Lately, we have talked a lot about ecosystems, in particular business ecosystems. Normally, business ecosystems follow a hub and spoke model rather than a network approach; one major player sets it up, and then adds customers and partners like independent software vendors, systems integrators, analysts, consultants, suppliers, or other similar entities. Good examples of successful ecosystems are the ones around the big four enterprise software vendors: Microsoft, Oracle, Salesforce and SAP. Sure, there are other ones, but these are easy reference examples. In theory, ecosystems shall provide more value to customers, better serving their needs by making it easier for them to get access to information, knowledge, skills and productized enhancements to the core solution that they chose to implement. They also get a broader choice of possible enhancements, provided by different vendors in the ecosystem. Of course, this also benefits the other participating stakeholders. Customers are, of course, an important group of every ecosystem. Treating them as partners helps the platform company to create a transparent prioritization process for delivering requested new functionalities that extend the own solution in an optimal way. Not all customers provide the necessary input, though. For the platform provider, the ecosystem creates stickiness. Still, this company cannot develop and provide all the functionality that is ever needed by its customers. Nor can it provide sufficient implementation services. And it does not want to, either. So, it needs ISVs and SIs as members of its ecosystem to provide this functionality, either as products, or as consulting solutions. What these companies deliver on top of the core solution also increases the attractiveness of the ecosystem. ...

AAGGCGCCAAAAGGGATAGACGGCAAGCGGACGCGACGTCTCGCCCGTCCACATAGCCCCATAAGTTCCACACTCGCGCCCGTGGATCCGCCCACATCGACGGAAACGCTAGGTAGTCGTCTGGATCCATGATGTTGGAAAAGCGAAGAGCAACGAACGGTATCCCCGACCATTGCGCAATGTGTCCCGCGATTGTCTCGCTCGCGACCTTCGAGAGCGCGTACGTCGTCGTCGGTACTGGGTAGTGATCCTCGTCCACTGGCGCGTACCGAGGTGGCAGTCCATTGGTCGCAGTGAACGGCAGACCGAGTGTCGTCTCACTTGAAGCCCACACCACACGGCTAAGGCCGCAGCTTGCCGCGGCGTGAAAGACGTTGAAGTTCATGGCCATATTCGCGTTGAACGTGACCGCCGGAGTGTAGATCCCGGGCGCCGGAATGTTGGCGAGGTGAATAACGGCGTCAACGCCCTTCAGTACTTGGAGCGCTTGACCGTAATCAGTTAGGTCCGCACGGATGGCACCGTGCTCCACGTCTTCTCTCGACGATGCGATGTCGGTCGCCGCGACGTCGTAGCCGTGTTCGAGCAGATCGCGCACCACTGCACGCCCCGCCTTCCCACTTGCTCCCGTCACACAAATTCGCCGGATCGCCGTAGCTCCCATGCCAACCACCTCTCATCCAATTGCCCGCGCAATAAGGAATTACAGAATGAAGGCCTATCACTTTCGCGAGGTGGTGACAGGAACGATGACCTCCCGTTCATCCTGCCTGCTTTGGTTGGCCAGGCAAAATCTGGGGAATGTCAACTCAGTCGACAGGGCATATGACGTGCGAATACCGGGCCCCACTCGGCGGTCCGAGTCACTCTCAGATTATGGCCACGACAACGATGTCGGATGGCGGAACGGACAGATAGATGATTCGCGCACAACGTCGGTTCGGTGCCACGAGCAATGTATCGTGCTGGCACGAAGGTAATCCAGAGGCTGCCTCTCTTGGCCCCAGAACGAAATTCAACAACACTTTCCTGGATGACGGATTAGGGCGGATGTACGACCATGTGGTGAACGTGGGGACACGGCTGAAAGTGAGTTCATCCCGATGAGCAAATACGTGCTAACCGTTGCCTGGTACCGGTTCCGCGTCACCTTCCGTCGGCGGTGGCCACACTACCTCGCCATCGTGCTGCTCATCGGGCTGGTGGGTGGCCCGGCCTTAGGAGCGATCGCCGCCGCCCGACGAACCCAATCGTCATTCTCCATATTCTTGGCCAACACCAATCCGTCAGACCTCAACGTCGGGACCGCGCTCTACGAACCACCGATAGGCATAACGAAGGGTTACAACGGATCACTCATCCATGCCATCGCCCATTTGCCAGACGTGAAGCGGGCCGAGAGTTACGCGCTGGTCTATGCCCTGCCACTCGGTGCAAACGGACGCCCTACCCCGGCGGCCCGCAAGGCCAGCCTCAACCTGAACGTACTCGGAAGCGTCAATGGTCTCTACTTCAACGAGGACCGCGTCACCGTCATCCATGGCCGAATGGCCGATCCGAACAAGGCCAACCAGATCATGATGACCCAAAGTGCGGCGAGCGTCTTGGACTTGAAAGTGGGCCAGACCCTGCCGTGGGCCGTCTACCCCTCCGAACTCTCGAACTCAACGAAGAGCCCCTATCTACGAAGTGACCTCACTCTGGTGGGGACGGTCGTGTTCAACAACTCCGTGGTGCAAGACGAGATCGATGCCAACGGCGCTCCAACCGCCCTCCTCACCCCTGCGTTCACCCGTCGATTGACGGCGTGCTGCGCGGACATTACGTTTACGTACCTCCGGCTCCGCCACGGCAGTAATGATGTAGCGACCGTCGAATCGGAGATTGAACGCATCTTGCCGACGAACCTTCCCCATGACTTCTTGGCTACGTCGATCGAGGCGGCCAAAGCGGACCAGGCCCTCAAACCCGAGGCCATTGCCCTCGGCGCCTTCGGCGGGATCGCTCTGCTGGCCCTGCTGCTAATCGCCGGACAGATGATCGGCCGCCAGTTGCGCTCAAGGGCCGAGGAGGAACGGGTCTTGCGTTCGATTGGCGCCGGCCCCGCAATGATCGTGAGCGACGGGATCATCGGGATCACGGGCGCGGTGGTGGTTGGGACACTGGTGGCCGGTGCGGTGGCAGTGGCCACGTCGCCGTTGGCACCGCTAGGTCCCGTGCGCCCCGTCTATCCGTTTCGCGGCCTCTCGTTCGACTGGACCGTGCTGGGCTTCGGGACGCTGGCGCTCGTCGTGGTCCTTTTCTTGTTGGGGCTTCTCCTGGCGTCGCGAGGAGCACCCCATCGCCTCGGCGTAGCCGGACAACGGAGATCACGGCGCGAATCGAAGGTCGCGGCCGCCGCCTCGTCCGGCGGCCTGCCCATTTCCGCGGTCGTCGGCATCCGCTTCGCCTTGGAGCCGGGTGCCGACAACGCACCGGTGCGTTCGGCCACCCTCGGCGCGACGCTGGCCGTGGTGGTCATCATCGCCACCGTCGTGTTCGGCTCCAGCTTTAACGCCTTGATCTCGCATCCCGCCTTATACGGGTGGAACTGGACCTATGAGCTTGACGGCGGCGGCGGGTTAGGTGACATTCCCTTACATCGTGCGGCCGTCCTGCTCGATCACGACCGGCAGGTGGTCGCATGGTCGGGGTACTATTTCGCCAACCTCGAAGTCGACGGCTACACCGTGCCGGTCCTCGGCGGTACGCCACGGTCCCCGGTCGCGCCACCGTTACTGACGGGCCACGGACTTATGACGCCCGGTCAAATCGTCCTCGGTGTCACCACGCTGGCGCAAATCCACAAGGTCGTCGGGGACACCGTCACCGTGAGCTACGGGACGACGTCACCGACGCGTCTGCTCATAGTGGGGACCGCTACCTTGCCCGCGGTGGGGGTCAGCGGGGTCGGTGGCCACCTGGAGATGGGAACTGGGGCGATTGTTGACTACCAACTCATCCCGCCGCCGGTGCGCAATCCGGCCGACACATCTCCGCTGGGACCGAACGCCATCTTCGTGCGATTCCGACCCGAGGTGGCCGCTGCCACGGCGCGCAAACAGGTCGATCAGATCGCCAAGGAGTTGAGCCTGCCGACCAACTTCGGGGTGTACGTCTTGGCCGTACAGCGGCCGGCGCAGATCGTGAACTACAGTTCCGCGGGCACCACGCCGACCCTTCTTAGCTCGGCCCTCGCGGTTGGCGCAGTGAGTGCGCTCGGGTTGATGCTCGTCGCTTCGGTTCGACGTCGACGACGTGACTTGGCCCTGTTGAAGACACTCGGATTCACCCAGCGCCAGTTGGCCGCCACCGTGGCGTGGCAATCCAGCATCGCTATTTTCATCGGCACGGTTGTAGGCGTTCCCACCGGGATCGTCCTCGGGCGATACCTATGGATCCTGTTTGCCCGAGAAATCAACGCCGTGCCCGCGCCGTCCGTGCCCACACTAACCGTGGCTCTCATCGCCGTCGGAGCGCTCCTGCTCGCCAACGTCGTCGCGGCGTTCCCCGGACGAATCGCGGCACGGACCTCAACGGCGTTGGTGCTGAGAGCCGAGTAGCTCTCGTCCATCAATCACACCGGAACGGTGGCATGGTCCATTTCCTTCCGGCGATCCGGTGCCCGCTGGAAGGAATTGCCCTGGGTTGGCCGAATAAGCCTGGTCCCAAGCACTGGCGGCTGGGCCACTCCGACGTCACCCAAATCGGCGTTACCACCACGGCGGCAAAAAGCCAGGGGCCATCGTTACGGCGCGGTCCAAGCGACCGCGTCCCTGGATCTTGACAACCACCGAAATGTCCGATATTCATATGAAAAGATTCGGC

How to avoid the looming CRM crisis

How to avoid the looming CRM crisis

A short while ago the CRMKonvos team had the opportunity to invite Frank Tjaben of SugarCRM into our living rooms or home offices for a lively discussion about whether businesses are facing a crisis of customer relationship management and if so, why. To use some slightly clichéd terminology, Frank has been both a hunter and a farmer throughout his career, putting him in a unique place to talk about exactly this topic. He has seen it from both sides—as a user and seller of CRM software. He started his career as a call center agent, and then held various sales and sales management positions, including customer advisory roles for both enterprise organisations and SMBs. He says that a sales person’s main objective is to get into an as good as possible dialogue with the customer, regardless of one’s actual role. At the end of the day it is about solving a customer’s problem. He firmly believes that those who understand the customer best are the ones who close the deal. This is where the value of CRM systems begins. These systems are good for managing to-dos and activities, which is important in sales. It is important to be reliable. “It might sound conservative, but then sales is a conservative craft,” Frank says. “If you make an appointment for next week, then this is what is meant, an appointment.” He maintains that this, although important, is only a part of it. It only looks at the basics. The business evolves. Therefore, customers need to also know that the vendor’s product vision matches their future needs. The big question is: What...